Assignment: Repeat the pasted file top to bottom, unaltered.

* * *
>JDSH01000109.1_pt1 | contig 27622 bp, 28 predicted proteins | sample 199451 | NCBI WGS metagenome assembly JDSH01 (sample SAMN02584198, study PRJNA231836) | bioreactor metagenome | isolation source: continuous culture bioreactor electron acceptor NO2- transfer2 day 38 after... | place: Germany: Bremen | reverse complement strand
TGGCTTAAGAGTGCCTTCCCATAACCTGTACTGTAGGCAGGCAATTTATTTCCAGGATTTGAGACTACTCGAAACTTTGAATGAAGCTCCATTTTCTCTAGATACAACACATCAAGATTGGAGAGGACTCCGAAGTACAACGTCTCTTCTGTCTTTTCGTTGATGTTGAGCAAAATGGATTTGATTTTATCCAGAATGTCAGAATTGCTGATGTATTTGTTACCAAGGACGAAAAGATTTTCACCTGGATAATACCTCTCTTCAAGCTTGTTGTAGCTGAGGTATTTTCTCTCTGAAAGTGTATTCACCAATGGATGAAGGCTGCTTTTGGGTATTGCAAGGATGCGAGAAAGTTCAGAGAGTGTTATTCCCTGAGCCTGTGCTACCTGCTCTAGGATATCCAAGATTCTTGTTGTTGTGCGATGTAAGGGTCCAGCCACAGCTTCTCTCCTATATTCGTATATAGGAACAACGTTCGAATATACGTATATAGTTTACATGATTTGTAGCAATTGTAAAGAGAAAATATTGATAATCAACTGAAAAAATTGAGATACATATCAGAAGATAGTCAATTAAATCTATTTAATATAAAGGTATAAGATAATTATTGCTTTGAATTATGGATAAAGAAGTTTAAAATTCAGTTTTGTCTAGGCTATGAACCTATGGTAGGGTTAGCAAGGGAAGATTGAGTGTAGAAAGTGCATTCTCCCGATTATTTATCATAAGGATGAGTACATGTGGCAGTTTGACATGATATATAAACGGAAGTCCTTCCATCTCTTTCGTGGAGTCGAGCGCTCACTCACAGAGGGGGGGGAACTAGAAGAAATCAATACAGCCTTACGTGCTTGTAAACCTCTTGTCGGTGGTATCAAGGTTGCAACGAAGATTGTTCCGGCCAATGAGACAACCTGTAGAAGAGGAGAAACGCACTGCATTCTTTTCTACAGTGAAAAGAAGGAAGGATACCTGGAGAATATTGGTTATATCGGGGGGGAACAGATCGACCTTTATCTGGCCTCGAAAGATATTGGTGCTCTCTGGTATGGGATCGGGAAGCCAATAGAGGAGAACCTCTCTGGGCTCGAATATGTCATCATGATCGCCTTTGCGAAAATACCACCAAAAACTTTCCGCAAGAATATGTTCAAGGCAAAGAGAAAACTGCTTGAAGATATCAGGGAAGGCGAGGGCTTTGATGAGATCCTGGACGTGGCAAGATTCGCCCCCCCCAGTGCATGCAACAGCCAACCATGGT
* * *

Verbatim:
>JDSH01000109.1_pt1 | contig 27622 bp, 28 predicted proteins | sample 199451 | NCBI WGS metagenome assembly JDSH01 (sample SAMN02584198, study PRJNA231836) | bioreactor metagenome | isolation source: continuous culture bioreactor electron acceptor NO2- transfer2 day 38 after... | place: Germany: Bremen | reverse complement strand
TGGCTTAAGAGTGCCTTCCCATAACCTGTACTGTAGGCAGGCAATTTATTTCCAGGATTTGAGACTACTCGAAACTTTGAATGAAGCTCCATTTTCTCTAGATACAACACATCAAGATTGGAGAGGACTCCGAAGTACAACGTCTCTTCTGTCTTTTCGTTGATGTTGAGCAAAATGGATTTGATTTTATCCAGAATGTCAGAATTGCTGATGTATTTGTTACCAAGGACGAAAAGATTTTCACCTGGATAATACCTCTCTTCAAGCTTGTTGTAGCTGAGGTATTTTCTCTCTGAAAGTGTATTCACCAATGGATGAAGGCTGCTTTTGGGTATTGCAAGGATGCGAGAAAGTTCAGAGAGTGTTATTCCCTGAGCCTGTGCTACCTGCTCTAGGATATCCAAGATTCTTGTTGTTGTGCGATGTAAGGGTCCAGCCACAGCTTCTCTCCTATATTCGTATATAGGAACAACGTTCGAATATACGTATATAGTTTACATGATTTGTAGCAATTGTAAAGAGAAAATATTGATAATCAACTGAAAAAATTGAGATACATATCAGAAGATAGTCAATTAAATCTATTTAATATAAAGGTATAAGATAATTATTGCTTTGAATTATGGATAAAGAAGTTTAAAATTCAGTTTTGTCTAGGCTATGAACCTATGGTAGGGTTAGCAAGGGAAGATTGAGTGTAGAAAGTGCATTCTCCCGATTATTTATCATAAGGATGAGTACATGTGGCAGTTTGACATGATATATAAACGGAAGTCCTTCCATCTCTTTCGTGGAGTCGAGCGCTCACTCACAGAGGGGGGGGAACTAGAAGAAATCAATACAGCCTTACGTGCTTGTAAACCTCTTGTCGGTGGTATCAAGGTTGCAACGAAGATTGTTCCGGCCAATGAGACAACCTGTAGAAGAGGAGAAACGCACTGCATTCTTTTCTACAGTGAAAAGAAGGAAGGATACCTGGAGAATATTGGTTATATCGGGGGGGAACAGATCGACCTTTATCTGGCCTCGAAAGATATTGGTGCTCTCTGGTATGGGATCGGGAAGCCAATAGAGGAGAACCTCTCTGGGCTCGAATATGTCATCATGATCGCCTTTGCGAAAATACCACCAAAAACTTTCCGCAAGAATATGTTCAAGGCAAAGAGAAAACTGCTTGAAGATATCAGGGAAGGCGAGGGCTTTGATGAGATCCTGGACGTGGCAAGATTCGCCCCCCCCAGTGCATGCAACAGCCAACCATGGT